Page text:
With respect to the number of users in high-order k-cores, too, we see that the right-leaning community enjoys structural advantages, with a greater proportion of highly active users connected to other highly active users (Figure 9). This difference could lead to consequences in the spread of information through these networks. Work by Kitsak et al. indicates that it is individuals with high shell index, rather than those who are most central or well connected, who are the most effective spreaders of information under a simple SIR-based information diffusion model . Users on the right therefore, are more likely than those on the left to be wired into the political communication network in such a way that they are able to facilitate the broad and rapid dissemination of political information.
We also find that a substantially higher proportion of right-leaning user participate in fully-connected subgraphs of size k, known as k-cliques. This result is especially important in the context of the complex contagion hypothesis, which posits that repeated exposures to controversial behaviors are essential to the adoption of these behaviors. Work by Romero, Meeder and Kleinberg focused specifically on online social networks indicates that this effect is particularly pronounced for political discourse on Twitter . With fewer users in high-order k-cores, individuals in the left-leaning community will be less likely to encounter multiple users discussing the same partisan talking points or calls to action, exactly the kind of contentious content whose propagation is most likely to benefit from repeated exposure.
5.3 Mention network
Mentions are most strongly associated with direct, conversational engagement when the target username appears at the beginning of a tweet, as opposed to appearing in the body text. Among the mentions in our sample, the overwhelming majority (94.5%) take this form, providing strong evidence that connectivity among and between users in these two groups represents actual political discourse rather than simply third-person references. In Table 6 we report descriptive statistics on the topology of the left- and right-leaning mention networks, where an edge from A to B is drawn between two users of the same political affiliation if A mentions B in a tweet containing at least one political hashtag. Though the two networks exhibit very similar degree distributions, one important distinction is the fact that a greater proportion of mention relationships in the right-leaning community are reciprocal. Compared to the number of reciprocal mentions observed in degree-preserving reshufflings of the left- and right-leaning mention networks, the right-leaning community exhibits 7.5 times as many reciprocal mention interactions than is expected by chance alone, compared to a 5.6 times as many reciprocal links in the left-leaning community. Reciprocal interactions suggest the presence of more meaningful social connections, manifest in conversational dialogue, rather than, for example, unidirectional commentary on the content of another user’s tweets . Here too, we find that users on the political right are more engaged with one another on Twitter, indicating that they are likely to benefit from a richer dialogue and hence more opportunities for frame-making and consensus building with respect to political topics.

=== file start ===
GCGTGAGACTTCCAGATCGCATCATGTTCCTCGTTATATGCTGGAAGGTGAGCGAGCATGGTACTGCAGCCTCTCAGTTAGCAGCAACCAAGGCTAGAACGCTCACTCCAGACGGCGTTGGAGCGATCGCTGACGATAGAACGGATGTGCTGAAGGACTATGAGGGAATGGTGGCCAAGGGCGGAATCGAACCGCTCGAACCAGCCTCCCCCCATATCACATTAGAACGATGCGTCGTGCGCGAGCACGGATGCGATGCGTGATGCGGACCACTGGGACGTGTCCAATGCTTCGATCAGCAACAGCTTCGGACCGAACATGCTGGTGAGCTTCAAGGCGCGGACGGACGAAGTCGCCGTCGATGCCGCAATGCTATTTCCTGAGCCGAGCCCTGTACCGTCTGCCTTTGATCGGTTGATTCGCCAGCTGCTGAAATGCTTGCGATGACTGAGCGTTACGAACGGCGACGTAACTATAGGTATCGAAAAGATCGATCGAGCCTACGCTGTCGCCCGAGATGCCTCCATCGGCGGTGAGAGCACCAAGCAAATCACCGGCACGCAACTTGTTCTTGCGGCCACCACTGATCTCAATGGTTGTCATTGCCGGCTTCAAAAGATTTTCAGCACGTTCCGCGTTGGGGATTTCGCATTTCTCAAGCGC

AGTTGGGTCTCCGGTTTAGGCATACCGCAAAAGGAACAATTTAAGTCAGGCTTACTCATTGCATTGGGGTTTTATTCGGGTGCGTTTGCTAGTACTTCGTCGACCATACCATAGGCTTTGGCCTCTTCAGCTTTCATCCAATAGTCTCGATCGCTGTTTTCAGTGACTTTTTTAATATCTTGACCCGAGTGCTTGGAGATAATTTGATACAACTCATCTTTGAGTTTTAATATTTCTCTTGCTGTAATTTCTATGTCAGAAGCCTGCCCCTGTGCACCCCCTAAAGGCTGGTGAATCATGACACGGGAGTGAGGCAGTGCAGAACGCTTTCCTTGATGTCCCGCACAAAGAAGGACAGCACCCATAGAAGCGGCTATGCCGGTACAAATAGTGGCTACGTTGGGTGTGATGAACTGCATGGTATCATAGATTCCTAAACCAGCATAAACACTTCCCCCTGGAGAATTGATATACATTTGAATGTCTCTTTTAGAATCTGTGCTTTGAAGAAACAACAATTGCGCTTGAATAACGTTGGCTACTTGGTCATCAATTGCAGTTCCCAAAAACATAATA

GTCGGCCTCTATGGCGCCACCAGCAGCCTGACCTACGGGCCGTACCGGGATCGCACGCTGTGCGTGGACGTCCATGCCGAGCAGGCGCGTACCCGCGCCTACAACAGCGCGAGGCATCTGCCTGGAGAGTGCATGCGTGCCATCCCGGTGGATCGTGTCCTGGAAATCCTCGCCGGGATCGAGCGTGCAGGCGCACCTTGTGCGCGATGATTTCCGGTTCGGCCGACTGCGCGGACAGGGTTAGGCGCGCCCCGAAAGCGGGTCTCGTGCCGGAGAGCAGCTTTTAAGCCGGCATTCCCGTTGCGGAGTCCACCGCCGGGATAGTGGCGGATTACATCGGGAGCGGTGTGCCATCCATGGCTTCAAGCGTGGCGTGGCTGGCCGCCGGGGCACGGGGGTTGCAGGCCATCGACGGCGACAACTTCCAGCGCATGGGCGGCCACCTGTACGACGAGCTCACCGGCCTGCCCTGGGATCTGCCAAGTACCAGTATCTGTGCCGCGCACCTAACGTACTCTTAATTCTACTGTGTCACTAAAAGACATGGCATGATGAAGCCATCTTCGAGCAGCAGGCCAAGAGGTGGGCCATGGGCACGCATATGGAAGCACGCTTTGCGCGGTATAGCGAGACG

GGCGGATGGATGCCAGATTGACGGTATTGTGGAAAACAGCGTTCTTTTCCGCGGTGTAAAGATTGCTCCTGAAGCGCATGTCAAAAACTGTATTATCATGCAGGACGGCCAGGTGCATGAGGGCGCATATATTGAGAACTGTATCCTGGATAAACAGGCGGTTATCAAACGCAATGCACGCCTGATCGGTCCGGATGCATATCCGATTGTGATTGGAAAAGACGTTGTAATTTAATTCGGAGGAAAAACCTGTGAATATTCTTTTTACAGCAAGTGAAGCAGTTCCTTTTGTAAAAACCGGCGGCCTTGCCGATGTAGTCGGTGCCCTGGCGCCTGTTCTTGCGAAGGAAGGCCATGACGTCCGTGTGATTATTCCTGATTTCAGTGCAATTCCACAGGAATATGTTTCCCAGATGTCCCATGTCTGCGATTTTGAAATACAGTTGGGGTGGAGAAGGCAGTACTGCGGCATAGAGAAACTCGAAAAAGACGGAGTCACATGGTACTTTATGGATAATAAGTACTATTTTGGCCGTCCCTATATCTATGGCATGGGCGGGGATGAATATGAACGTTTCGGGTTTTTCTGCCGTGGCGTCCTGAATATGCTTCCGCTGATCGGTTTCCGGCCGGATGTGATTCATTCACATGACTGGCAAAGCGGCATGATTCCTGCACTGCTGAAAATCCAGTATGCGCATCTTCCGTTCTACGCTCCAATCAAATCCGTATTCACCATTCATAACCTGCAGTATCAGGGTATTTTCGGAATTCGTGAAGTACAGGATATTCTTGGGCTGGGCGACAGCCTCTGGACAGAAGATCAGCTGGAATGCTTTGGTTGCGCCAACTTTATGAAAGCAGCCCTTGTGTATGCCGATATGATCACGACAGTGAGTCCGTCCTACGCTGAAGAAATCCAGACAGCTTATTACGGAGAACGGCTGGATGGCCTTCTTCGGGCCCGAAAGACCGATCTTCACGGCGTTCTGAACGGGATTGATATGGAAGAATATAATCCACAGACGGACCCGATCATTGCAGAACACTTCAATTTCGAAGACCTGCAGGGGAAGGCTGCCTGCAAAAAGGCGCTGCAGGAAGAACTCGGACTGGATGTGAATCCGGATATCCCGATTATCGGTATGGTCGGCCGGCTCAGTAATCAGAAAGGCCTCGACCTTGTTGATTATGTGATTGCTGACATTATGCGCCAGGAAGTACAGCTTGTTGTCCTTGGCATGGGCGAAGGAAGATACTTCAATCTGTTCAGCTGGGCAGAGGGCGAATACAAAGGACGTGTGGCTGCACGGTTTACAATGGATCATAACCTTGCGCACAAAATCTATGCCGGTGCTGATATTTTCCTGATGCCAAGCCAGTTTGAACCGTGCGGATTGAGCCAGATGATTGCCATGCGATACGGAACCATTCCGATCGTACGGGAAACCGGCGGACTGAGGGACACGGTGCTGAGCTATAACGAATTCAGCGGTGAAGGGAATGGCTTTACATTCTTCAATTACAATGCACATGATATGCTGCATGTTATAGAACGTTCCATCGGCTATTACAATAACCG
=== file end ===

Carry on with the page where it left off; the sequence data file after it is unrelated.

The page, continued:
6 Political geography
In addition to characterizing differences in behavior and connectivity, we can also examine the geographic distribution of individuals in these two communities. Here we present a cartogram in which the color of each state has been scaled to correspond to the degree to which, in that state, the observed number of tweets originating from the left-leaning community exceeds what we should expect by chance alone.
Because fewer than one percent of Twitter users provide precise geolocation data, we instead rely on the self-declared ‘location’ field of each user’s profile to enable geographic analysis of data at the scale of this study. As a free-text field, users are able to enter in arbitrary data, and non-location responses such as ‘the moon’ do appear in the results. Complicating this analysis further, some users do not report any location data, though we do not report a partisan bias in terms of non-entries. Despite these caveats, a large number of users do report actual locations, and using the Yahoo Maps Web Service API,b we are able to make a best-guess estimate about the state with which a user most strongly identifies.